So far in this discussion we have ignored the obvious variety among students. Yet their diversity is a reality that every teacher recognizes. Whatever goals and plans we make, some students learn the material sooner or better than others. For any given goal or objective, some students need more time than others in order to learn. And any particular teaching strategy will prove more effective with some students than others. Effective teaching requires differentiated instruction—providing different materials, arrangements, and strategies with different students. The differentiation can include unique structural arrangements in the school, such as special tutoring for individuals or special classes for small groups needing particular extra help. Differentiation can also include extra attention or coaching within a classroom for individual students or small groups (Tomlinson, 2006; Goddard, Goddard, & Tschannen-Moran, 2007).
One of the more widely used approaches for differentiating instruction is called response to intervention (or RTI). Like other forms of differentiation, RTI begins with the premise that students differ widely in how they learn and the extent of their learning. It also assumes that a central part of teaching is respond to these differences, and to do so as promptly as possible. To achieve this purpose, RTI programs typically frame educational interventions around three levels called tiers. Tier 1 instruction involves efforts to teach an entire class in the most effective ways —ways that are good bets for being effective with the majority of students. Using Tier 1 strategies, for example, a teacher might sometimes explain new ideas to the whole class, but also put students into small groups for selected projects and give them individual seat work or homework to do. Tier 2 instruction involves additional time or materials for the relatively small number of students who do not learn from Tier 1 methods. Typically it involves additional work in small groups or even individual tutoring within the classroom by the teacher, an educational assistant, or adult volunteer. Tier 3 instruction is reserved for the even smaller number of students who still do not learn even from Tier 2 instruction. It is likely to involve special classes or individual tutoring outside of the classroom, using special education teachers or educational assistants hired for the purpose. Tier 3 instruction is therefore more resource intensive than Tier 2 instruction, which is in turn more resource intensive than Tier 1 instruction.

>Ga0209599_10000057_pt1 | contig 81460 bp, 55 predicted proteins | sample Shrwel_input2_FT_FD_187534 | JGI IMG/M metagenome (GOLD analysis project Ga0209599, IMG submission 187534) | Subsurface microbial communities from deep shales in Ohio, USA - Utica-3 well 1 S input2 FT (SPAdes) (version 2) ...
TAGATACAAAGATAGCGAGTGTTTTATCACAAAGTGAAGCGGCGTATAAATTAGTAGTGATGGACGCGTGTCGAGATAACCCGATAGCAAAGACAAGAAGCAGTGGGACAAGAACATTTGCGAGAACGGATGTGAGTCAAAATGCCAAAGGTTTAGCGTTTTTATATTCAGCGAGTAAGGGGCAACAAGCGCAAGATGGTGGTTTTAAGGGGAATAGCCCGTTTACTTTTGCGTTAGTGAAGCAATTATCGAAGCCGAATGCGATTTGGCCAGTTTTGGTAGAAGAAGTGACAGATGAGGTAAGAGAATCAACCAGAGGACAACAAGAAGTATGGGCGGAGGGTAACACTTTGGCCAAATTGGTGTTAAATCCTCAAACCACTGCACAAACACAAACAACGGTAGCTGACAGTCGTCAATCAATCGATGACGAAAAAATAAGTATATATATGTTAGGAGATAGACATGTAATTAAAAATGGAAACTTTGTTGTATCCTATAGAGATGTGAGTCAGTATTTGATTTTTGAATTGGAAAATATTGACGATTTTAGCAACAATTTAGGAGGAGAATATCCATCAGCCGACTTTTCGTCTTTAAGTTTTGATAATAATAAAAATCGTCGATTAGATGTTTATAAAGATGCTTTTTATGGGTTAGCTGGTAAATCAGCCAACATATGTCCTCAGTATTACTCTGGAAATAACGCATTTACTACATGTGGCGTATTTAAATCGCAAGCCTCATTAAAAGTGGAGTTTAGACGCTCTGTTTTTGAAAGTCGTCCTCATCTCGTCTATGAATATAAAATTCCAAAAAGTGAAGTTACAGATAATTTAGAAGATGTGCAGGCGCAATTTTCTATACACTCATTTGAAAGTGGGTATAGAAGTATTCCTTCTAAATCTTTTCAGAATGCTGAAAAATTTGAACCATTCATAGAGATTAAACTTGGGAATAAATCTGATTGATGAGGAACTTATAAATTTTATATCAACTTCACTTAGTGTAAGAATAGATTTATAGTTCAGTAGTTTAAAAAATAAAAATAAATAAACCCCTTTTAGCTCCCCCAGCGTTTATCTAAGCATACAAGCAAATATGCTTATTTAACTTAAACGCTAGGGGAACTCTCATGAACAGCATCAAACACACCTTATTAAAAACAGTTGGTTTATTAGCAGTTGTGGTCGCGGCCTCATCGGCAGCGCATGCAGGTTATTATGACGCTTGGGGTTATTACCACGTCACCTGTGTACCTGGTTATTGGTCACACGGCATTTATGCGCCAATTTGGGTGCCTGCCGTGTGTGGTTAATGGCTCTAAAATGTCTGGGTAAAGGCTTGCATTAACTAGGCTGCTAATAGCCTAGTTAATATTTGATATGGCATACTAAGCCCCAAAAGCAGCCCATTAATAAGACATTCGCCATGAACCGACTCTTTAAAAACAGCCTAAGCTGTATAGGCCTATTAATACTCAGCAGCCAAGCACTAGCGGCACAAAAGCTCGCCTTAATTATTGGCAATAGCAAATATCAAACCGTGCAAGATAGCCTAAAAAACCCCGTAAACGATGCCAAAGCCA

Although the three-tiered system of RTI resembles a traditional “tracking” system of education, it is much more effective (and fair to students) than traditional tracking because it also emphasizes the importance of assessing learners’ successes and needs continually. Even Tier 1 instruction involves detailed screening of learners’ progress— all learners’ progress—through brief, short-term tests and observations. Since brief assessments can sometimes prove inaccurate, many advocates of RTI also propose screening all learners not once, but several times following initial instruction (Fuchs & Deshler, 2007). The tests and observations help to identify students who are not responding to instruction and therefore may need Tier 2 instruction. At Tier 2 and Tier 3, assessment is also continual and short-term, and instruction focuses as much as possible on the same goals and objectives as in Tier 1 (Allan & Goddard, 2010). When implemented properly, therefore, it is difficult for a student to get placed at Tier 2 or Tier 3, only to be in effect abandoned at those levels educationally
As this description implies, RTI is often used to organize services for students with special educational needs (for additional strategies see: “Students with special educational needs”). Many books have been published to help special educators with implementing its ideas (see for example, Mellard & Johnson, 2008; or Campbell, Wang, & Algozzine, 2010). RTI differs from some alternative approaches to special education in advocating an especially inclusive approach when responding to diversity: essentially the same approach is proposed for teaching the entire class as is used for teaching students who are struggling. In either case, the key to the approach are two-fold: 1) use a variety of the best available teaching practices, and 2) assess students frequently, specifically, and briefly to keep track of their progress.
Allan, S. & Goddard, Y. (2010). Differentiated instruction and RTI: A natural fit. Interventions that work, 68(2).
Campbell, P., Wang, A., & Algozzine, B. (2010). 55 tactics for implementing RTI in inclusive settings. Thousand Oaks, CA: Corwin.
Fuchs, D. & Deshler, D. (2007). What we need to know about responsiveness to intervention (and shouldn’t be afraid to ask). Learning disabilities research and practice, 22(2), 129–136.
Goddard, Y. , Goddard, R., & Tschannen-Moran, M. (2007), A theoretical and empirical investigation of teacher collaboration for school improvement and student achievement in public elementary schools. Teachers’ College Record, 109, 877–896.
Mellard, D. & Johnson, E. (2008). RTI: A practitioner’s guide to implementing response to intervention. Thousand Oaks, CA: Corwin.
Tomlinson, C. & McTighe, J. (2006). Integrating differentiated instruction and understanding by design. Alexandria, VA: Association for Supervision and Curriculum Development.